Who and What Can Possibly Save American Democracy? 4 Key Questions
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When the final gavel fell on Tuesday ending the Senate Judiciary Committee’s hearing on “taking back our democracy,” it was hard to tell if this exercise was striking political theater or actually the start of something bigger—the first steps toward reforming America’s dysfunctional campaign finance system.
A handful of mostly Democratic senators and left-leaning witnesses shared vivid war stories about the many ways big money in elections is destroying our democracy. They agreed that a terrible situation has been made even worse by the Supreme Court’s 2010 Citizens United ruling further deregulating campaign finances. But they backed off discussing proposed solutions or suggesting a timetable for next steps.
While it was temporarily satisfying to hear senators Patrick Leahy, Dick Durbin, Bernie Sanders, Max Baucus, Thomas Udall, Richard Blumenthal, Chris Coons, Amy Klochubar and Rep. Donna Edwards, and witnesses Buddy Roemer—an ex-congressman, governor and 2012 Republican presidential candidate—and Harvard Law School professor Larry Lessig describe exactly how big money and an illogical Supreme Court have undermined the founders’ vision of what a citizen-based democracy is supposed to be, they reluctantly—or perhaps deliberately—put off hard talk about solutions.
“You are faced with raising a million dollars a month to be competitive, under the old rules, before the arrival of super PACs,” said Illinois’ Sen. Durbin, chairman of the Subcommittee on the Constitution, Civil Rights and Human Rights, speaking of his campaigns. “Most Americans, I think, would be maybe a little embarrassed, certainly surprised, about how much time that members of Congress spend talking about raising money, and actually raising money…
“Now, air drop in super PACS and you don’t know what’s going to happen in the closing days. So far, a couple of our colleagues have faced $10 and $12 million of super PAC negative advertising, unanswered, in their election campaigns. That’s the new world.”
What can be done about that new world was Tuesday’s topic. Durbin’s panelists sat across from 1.7 million signed petitions calling for Congress to send a constitutional amendment to the states to address the distorting effects of big money in elections and politics. He and other witnesses mentioned that six legislatures—California, Maryland, Hawaii, Vermont, Rhode Island and New Mexico—and 275 local governments have demanded similar action. Four hundred people watched in total from the hearing room and an overflow room. New and old grassroots groups—Move to Amend, Free Speech For People, People for the American Way, Common Cause and others—demonstrated there is tremendous public support for sweeping political reform.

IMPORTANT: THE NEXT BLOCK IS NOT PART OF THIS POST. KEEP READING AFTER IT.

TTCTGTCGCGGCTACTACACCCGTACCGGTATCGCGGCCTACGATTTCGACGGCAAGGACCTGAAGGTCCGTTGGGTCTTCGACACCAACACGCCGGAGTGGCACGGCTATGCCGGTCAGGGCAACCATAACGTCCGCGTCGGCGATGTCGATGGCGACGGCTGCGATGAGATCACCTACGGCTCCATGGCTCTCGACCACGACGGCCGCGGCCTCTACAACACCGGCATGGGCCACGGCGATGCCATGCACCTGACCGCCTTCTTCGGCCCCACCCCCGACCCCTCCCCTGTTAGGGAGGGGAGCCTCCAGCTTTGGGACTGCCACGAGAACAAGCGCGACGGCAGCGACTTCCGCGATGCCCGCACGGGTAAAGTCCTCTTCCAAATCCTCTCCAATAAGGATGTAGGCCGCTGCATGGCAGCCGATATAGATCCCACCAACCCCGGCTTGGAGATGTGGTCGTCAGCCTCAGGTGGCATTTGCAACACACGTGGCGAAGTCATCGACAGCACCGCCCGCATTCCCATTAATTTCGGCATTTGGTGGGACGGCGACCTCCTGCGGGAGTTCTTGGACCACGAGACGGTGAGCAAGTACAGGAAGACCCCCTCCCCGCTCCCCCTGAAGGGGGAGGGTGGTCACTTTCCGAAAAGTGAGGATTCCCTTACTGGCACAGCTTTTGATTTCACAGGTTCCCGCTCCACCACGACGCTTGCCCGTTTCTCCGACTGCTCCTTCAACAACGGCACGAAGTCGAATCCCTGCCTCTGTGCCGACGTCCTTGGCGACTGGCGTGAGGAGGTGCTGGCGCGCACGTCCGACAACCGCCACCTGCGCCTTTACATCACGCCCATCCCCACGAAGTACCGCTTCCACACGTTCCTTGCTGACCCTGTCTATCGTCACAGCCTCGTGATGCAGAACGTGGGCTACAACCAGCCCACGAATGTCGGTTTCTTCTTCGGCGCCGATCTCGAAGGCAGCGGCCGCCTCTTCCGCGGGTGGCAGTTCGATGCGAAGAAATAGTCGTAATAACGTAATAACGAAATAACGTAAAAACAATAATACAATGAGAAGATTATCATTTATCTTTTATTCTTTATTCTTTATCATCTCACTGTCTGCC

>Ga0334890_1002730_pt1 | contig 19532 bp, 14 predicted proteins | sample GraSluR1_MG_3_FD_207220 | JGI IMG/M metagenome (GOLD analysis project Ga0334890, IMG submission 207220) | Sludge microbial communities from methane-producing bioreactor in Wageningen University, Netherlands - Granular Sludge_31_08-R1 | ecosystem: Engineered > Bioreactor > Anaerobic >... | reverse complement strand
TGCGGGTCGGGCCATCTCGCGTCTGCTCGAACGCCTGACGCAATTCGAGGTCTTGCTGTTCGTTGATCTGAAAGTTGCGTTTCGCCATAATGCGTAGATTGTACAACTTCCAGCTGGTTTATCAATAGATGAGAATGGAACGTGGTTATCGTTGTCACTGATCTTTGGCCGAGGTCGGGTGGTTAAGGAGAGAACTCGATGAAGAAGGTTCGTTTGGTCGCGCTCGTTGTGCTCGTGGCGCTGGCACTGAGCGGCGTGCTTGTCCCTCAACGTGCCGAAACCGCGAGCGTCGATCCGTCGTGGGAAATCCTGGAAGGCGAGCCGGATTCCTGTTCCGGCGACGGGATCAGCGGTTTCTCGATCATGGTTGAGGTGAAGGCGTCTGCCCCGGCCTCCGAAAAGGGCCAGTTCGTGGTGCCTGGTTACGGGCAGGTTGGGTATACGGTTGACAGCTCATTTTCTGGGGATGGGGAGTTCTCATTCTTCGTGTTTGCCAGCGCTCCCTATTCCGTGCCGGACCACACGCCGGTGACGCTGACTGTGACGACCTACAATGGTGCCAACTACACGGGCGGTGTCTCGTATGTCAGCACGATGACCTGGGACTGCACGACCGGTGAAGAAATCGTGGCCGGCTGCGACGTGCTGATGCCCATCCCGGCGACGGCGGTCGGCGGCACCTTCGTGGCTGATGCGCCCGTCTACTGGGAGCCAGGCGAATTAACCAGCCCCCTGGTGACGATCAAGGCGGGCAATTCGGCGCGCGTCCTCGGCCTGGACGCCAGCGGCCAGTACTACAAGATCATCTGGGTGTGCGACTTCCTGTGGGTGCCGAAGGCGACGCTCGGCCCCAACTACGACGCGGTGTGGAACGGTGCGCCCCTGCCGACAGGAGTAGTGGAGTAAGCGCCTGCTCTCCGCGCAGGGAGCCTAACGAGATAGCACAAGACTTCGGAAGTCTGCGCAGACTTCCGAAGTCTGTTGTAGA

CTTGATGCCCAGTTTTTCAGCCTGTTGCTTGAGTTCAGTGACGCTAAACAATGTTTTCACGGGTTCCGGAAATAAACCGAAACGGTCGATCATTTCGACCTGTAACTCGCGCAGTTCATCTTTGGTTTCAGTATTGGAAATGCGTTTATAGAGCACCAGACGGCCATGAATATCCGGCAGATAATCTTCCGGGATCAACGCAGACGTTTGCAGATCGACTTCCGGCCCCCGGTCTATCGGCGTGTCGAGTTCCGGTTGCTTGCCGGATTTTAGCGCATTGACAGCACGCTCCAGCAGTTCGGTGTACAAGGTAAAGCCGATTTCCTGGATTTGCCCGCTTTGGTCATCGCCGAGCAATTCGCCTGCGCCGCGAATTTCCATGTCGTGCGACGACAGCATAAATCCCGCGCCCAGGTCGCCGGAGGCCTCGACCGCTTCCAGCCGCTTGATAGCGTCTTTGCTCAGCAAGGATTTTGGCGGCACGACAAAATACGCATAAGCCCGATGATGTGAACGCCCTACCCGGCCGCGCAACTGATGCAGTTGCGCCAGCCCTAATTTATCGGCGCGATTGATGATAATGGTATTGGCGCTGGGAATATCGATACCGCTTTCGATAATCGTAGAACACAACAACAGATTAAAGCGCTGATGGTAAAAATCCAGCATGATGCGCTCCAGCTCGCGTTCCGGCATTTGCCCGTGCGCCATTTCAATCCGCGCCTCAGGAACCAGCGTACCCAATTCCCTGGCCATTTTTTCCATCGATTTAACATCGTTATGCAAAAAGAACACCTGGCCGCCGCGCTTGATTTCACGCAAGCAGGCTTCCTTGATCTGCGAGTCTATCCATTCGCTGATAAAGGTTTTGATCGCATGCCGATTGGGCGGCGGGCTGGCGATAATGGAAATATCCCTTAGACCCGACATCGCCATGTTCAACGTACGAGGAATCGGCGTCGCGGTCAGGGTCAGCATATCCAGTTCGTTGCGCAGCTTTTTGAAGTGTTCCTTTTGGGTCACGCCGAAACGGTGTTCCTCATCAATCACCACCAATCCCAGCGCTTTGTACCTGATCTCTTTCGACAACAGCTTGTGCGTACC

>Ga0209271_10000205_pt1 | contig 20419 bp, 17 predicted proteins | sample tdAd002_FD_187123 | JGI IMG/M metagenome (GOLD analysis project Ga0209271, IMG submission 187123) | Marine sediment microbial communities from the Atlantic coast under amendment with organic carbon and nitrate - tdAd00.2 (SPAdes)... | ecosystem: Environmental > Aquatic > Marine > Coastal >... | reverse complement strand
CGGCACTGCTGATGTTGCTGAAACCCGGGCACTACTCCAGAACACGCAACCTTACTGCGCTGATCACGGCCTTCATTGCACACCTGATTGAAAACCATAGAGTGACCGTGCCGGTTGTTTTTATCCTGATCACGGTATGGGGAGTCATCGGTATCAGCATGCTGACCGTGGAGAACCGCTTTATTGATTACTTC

Three senators who have proposed different amendments—Sanders, Udall and Baucus—and Edwards, who offered an amendment in the House, sketched out their ideas. Witnesses then added their thoughts. Some amendment proposals seek to strip corporations of political and constitutional rights. Some just want to empower Congress to regulate campaign donations and spending in elections--no matter who is doing it. A few blend those approaches. But not one of the Senate and House sponsors were asked to distinguish their proposals from others, or say where there was common ground.
The witnesses also spoke of laws Congress could pass—if the Supreme Court could be stopped from eviscerating its ability to regulate money in politics. They cited the need for full and timely disclosure of campaign donations and spending, banning contributions from lobbyists, making rules on PACs the same as on individuals, closing 2012’s new loopholes exploited by billionaires and corporations, and improving public financing options. And almost everyone agreed—except for the libertarian Cato Institute’s representative, who defended unlimited spending by wealthy people and interests (no Republican senators were present for the hearing)—that a line of Supreme Court decisions dating back to 1976 could only be reversed by a constitutional amendment.